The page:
|Title||Deep learning for camera data acquisition, control, and image estimation|
|Publication Type||Journal Article|
|Year of Publication||2020|
|Authors||DJ Brady, L Fang, and Z Ma|
|Journal||Advances in Optics and Photonics|
|Pagination||787 - 846|
We review the impact of deep-learning technologies on camera architecture. The function of a camera is first to capture visual information and second to form an image. Conventionally, both functions are implemented in physical optics. Throughout the digital age, however, joint design of physical sampling and electronic processing, e.g., computational imaging, has been increasingly applied to improve these functions. Over the past five years, deep learning has radically improved the capacity of computational imaging. Here we briefly review the development of artificial neural networks and their recent intersection with computational imaging. We then consider in more detail how deep learning impacts the primary strategies of computational photography: focal plane modulation, lens design, and robotic control. With focal plane modulation, we show that deep learning improves signal inference to enable faster hyperspectral, polarization, and video capture while reducing the power per pixel by 10-100×. With lens design, deep learning improves multiple aperture image fusion to enable task-specific array cameras. With control, deep learning enables dynamic scene-specific control that may ultimately enable cameras that capture the entire optical data cube (the “light field”), rather than just a focal slice. Finally, we discuss how these three strategies impact the physical camera design as we seek to balance physical compactness and simplicity, information capacity, computational complexity, and visual fidelity.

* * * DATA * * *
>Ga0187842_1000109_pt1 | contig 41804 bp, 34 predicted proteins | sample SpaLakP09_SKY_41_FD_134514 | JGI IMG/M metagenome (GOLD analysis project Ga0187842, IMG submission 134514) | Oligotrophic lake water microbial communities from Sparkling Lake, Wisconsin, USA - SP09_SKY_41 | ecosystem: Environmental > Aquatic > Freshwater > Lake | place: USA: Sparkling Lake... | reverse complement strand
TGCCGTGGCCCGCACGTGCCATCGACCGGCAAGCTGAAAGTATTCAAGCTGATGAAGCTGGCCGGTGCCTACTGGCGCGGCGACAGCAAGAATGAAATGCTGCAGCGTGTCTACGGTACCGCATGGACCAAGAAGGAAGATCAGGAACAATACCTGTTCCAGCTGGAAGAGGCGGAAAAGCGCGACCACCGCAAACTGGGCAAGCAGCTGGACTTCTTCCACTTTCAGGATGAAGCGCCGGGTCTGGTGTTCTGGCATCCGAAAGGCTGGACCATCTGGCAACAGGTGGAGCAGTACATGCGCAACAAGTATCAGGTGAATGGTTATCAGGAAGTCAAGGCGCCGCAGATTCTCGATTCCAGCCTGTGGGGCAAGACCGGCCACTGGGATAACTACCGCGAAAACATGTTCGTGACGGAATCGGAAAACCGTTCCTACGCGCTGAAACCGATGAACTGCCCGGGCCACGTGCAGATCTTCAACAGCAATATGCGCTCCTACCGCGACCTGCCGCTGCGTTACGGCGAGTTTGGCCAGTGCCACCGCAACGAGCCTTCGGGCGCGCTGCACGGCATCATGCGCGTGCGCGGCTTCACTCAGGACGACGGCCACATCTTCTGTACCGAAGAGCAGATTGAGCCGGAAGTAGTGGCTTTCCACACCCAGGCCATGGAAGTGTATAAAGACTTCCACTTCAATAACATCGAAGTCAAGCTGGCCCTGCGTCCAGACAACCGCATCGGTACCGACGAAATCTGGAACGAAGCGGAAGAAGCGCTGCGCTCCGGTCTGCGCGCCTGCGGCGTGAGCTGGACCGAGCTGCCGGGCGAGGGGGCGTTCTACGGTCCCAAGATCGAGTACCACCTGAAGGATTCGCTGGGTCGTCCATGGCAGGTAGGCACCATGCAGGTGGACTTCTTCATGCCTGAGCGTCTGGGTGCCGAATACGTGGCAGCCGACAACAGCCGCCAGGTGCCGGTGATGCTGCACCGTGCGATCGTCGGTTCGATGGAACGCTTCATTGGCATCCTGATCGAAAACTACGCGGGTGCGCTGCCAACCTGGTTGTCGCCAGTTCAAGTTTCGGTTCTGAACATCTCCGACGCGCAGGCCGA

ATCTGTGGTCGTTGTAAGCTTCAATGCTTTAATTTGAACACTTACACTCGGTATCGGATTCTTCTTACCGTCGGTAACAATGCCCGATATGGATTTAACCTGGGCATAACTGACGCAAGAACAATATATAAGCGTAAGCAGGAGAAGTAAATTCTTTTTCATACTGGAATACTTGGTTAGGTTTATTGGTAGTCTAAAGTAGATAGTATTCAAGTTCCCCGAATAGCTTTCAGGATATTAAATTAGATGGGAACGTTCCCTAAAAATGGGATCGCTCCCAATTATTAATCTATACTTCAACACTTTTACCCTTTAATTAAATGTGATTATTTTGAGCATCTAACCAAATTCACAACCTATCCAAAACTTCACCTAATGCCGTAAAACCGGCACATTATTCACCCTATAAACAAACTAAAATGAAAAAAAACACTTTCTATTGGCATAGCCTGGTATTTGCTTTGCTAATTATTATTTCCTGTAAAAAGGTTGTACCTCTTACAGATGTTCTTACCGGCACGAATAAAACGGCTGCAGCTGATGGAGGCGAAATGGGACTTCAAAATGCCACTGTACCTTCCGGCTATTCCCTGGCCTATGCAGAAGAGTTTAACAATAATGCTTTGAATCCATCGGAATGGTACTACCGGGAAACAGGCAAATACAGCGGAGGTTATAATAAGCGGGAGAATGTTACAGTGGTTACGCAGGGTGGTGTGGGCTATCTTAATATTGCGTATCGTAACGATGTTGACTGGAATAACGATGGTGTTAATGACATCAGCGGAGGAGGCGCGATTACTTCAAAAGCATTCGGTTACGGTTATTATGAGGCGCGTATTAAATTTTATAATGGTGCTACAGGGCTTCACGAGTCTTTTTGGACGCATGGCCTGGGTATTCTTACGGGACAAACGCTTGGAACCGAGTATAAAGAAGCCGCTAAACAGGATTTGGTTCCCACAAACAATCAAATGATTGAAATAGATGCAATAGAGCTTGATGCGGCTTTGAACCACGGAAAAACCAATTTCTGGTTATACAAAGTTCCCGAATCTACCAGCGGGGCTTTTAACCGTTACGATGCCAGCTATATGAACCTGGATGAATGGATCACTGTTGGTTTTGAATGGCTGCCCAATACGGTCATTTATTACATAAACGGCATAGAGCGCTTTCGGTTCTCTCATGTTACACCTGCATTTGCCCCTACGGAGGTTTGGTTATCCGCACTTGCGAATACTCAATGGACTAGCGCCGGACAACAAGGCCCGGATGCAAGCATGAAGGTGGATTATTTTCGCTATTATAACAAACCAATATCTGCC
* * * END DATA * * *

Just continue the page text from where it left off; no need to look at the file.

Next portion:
|Short Title||Advances in Optics and Photonics|